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Matthew Lawrence Hayden

04 August, 2006

A reputation as a hard-hitting opening batsmen saw him make his international debut in 1993 against England. Matthew's breakthrough finally came in Australia's 2000/2001 tour of India, in which he stood alone among the Australian batsmen. He went on to sc
Full name: Matthew Lawrence Hayden

Date of Birth: October 29, 1971

Place of Birth:Kingaroy, Queensland

Major teams: Australia, Hampshire, ICC World XI, Northamptonshire, Queensland

Nickname: Haydos

Playing role: Opening batsman

Batting style: Left-hand bat

Bowling style: Right-arm medium

Career statistics:

Test debut : South Africa v Australia at Johannesburg - Mar 4-8, 1994 

ODI debut : England v Australia at Manchester - May 19, 1993

Only Twenty20 Int.:  England v Australia at Southampton - Jun 13, 2005

First-class: span  1991/92 - 2005/06

List A span:  1991/92 - 2005/06

Twenty20 span:  2005

Awards:

Allan Border Medal 2002

Wisden Cricketer of the Year 2003

Profile:

Strength is Matthew Hayden's strength - both mental and physical. It enabled him to shrug off years of carping that he was technically too limited for Test cricket because of the way he plays around his front pad, and it enabled him to touch rarefied heights of batsmanship. Before his maiden first-class innings, he asked if anyone had made 200 on debut, then went out and hit 149. The runs have not abated since. Tall, powerful and equipped with concentration befitting the fisherman and surfer that he is, he batters the ball at and through the off side for days at a time. He has also made himself a fine catcher in the slips and gully.

Hayden's earliest Tests were exclusively against South Africa and West Indies, a trial for any opener. They were not auspicious, but patience and willpower have since won the day, especially since the tour of India in 2000-01, where he slog-swept his way to 549 runs, an Australian record for a three-Test series. By the end of 2001 he had broken Bob Simpson's Australian mark for most Test runs in a calendar year - Ricky Ponting first topped Hayden's 1391 in 2003 - and formed a prodigiously prolific opening partnership with Justin Langer. Belatedly he came good in the one-day arena too, and by the time the 2003 World Cup rolled around he was ranked among the top three batsmen in both forms of the game. Later that year he hammered 380 against Zimbabwe at Perth, briefly borrowing the Test record from Brian Lara, and in mid-2004 he was at it again, battering Sri Lanka for twin centuries that took his tally to 20 in only 55 Tests.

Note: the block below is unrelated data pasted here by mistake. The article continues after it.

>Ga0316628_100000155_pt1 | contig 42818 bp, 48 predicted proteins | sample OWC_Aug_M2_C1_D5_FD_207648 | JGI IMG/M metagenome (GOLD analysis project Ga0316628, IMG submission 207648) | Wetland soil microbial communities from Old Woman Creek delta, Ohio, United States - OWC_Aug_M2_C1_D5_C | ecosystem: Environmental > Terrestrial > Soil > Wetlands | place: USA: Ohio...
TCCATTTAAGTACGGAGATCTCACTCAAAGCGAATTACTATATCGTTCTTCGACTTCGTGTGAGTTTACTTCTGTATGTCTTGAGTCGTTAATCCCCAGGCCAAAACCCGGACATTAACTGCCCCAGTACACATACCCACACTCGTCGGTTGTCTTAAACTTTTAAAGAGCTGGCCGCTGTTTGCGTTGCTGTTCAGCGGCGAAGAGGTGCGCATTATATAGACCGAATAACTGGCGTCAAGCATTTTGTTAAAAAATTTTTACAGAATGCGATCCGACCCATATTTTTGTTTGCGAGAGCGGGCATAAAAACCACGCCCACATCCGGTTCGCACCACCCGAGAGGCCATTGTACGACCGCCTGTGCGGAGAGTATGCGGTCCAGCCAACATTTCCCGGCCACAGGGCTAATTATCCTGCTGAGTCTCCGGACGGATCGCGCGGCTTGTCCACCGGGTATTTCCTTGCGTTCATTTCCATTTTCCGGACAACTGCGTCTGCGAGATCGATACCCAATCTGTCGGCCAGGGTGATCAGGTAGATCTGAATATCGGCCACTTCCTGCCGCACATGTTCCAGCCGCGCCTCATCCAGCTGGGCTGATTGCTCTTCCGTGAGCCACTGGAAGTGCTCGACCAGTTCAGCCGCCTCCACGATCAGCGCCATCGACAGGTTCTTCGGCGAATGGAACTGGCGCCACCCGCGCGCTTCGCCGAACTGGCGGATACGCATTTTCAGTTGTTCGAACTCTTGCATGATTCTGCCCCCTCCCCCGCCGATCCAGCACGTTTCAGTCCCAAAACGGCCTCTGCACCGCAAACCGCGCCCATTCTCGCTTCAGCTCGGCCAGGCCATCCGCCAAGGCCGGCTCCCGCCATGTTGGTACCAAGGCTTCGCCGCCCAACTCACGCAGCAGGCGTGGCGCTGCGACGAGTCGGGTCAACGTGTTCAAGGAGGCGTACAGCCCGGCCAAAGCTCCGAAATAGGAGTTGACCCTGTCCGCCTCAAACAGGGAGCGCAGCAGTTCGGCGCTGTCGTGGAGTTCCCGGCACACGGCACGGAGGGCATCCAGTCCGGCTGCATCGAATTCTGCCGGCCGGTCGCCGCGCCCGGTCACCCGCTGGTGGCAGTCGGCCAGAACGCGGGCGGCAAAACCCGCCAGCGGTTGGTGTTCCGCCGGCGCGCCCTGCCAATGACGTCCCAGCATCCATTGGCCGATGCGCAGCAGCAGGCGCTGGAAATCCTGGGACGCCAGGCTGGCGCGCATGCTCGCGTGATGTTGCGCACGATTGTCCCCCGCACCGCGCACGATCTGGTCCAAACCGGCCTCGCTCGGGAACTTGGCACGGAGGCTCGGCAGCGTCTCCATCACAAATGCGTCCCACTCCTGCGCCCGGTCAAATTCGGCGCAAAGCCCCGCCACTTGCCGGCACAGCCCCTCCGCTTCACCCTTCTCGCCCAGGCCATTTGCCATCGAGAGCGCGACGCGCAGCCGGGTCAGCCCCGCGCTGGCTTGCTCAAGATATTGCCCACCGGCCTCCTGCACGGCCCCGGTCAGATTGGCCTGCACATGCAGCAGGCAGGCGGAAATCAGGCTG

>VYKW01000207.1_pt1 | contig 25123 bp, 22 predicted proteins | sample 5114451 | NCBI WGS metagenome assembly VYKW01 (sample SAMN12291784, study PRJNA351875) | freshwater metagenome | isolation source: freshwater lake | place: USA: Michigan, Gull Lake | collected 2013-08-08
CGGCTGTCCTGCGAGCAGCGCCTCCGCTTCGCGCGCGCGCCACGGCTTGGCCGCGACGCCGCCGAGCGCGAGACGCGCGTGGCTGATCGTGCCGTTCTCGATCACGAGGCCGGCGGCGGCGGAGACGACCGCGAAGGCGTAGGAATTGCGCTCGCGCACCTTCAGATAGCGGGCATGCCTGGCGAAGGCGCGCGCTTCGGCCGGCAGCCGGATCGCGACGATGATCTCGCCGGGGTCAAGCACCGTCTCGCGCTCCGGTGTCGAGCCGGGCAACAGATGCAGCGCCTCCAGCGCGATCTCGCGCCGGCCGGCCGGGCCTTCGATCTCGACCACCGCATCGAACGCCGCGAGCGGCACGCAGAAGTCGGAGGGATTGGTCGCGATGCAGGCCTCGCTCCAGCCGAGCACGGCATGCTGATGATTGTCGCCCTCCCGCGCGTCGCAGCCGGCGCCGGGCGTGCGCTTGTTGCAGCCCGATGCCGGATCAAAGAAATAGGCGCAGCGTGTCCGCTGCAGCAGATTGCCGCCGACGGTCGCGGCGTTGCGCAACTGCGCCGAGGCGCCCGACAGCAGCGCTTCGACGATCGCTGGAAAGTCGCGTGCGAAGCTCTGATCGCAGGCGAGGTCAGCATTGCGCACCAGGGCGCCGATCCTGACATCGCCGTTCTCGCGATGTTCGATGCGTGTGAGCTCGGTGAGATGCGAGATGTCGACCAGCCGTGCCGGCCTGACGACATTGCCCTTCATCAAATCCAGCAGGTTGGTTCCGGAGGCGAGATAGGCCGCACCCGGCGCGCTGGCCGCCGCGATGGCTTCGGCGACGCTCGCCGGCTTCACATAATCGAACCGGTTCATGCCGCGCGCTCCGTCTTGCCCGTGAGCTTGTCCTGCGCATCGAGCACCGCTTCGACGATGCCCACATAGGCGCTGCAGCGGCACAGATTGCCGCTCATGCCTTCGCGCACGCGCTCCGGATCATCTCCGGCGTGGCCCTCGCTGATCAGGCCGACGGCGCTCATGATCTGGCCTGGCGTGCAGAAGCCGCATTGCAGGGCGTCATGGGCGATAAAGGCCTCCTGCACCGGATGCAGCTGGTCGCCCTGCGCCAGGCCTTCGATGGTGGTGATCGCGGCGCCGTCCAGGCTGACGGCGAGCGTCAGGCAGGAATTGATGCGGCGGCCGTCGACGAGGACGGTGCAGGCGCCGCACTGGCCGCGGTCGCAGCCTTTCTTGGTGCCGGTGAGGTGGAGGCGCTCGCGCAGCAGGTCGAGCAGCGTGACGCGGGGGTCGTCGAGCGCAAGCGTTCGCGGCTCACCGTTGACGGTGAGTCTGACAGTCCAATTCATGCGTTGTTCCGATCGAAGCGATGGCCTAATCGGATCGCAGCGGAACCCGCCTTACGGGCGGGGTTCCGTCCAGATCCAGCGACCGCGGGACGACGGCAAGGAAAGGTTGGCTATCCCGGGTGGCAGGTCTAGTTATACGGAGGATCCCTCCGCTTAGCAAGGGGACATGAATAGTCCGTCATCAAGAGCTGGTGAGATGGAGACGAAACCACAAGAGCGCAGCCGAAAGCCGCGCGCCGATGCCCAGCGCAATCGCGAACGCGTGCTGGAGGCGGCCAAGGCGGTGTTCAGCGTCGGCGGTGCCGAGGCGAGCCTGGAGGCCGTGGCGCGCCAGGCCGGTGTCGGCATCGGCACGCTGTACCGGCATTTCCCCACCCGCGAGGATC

Weary through years of plunder and a difficult India tour, Hayden experienced a rare, extended slump during 2004-05 and was initially replaced as one-day opener by Michael Clarke. His lack of form and footwork continued against England and his disastrous series only improved at The Oval with 138. It was the awkward beginning of a resurgence that saved his career and thrust him towards more mature domination. Usually playing more patiently, he followed his south London renaissance with three hundreds in successive matches, becoming the third player next to Bradman and Barrington to score four in a row twice, and passed 1000 runs in a calendar year for the fifth time. After reaching three figures on five occasions during the summer, he now stands behind only Border, Bradman, Ponting and Waugh on Australia's list of century-makers.


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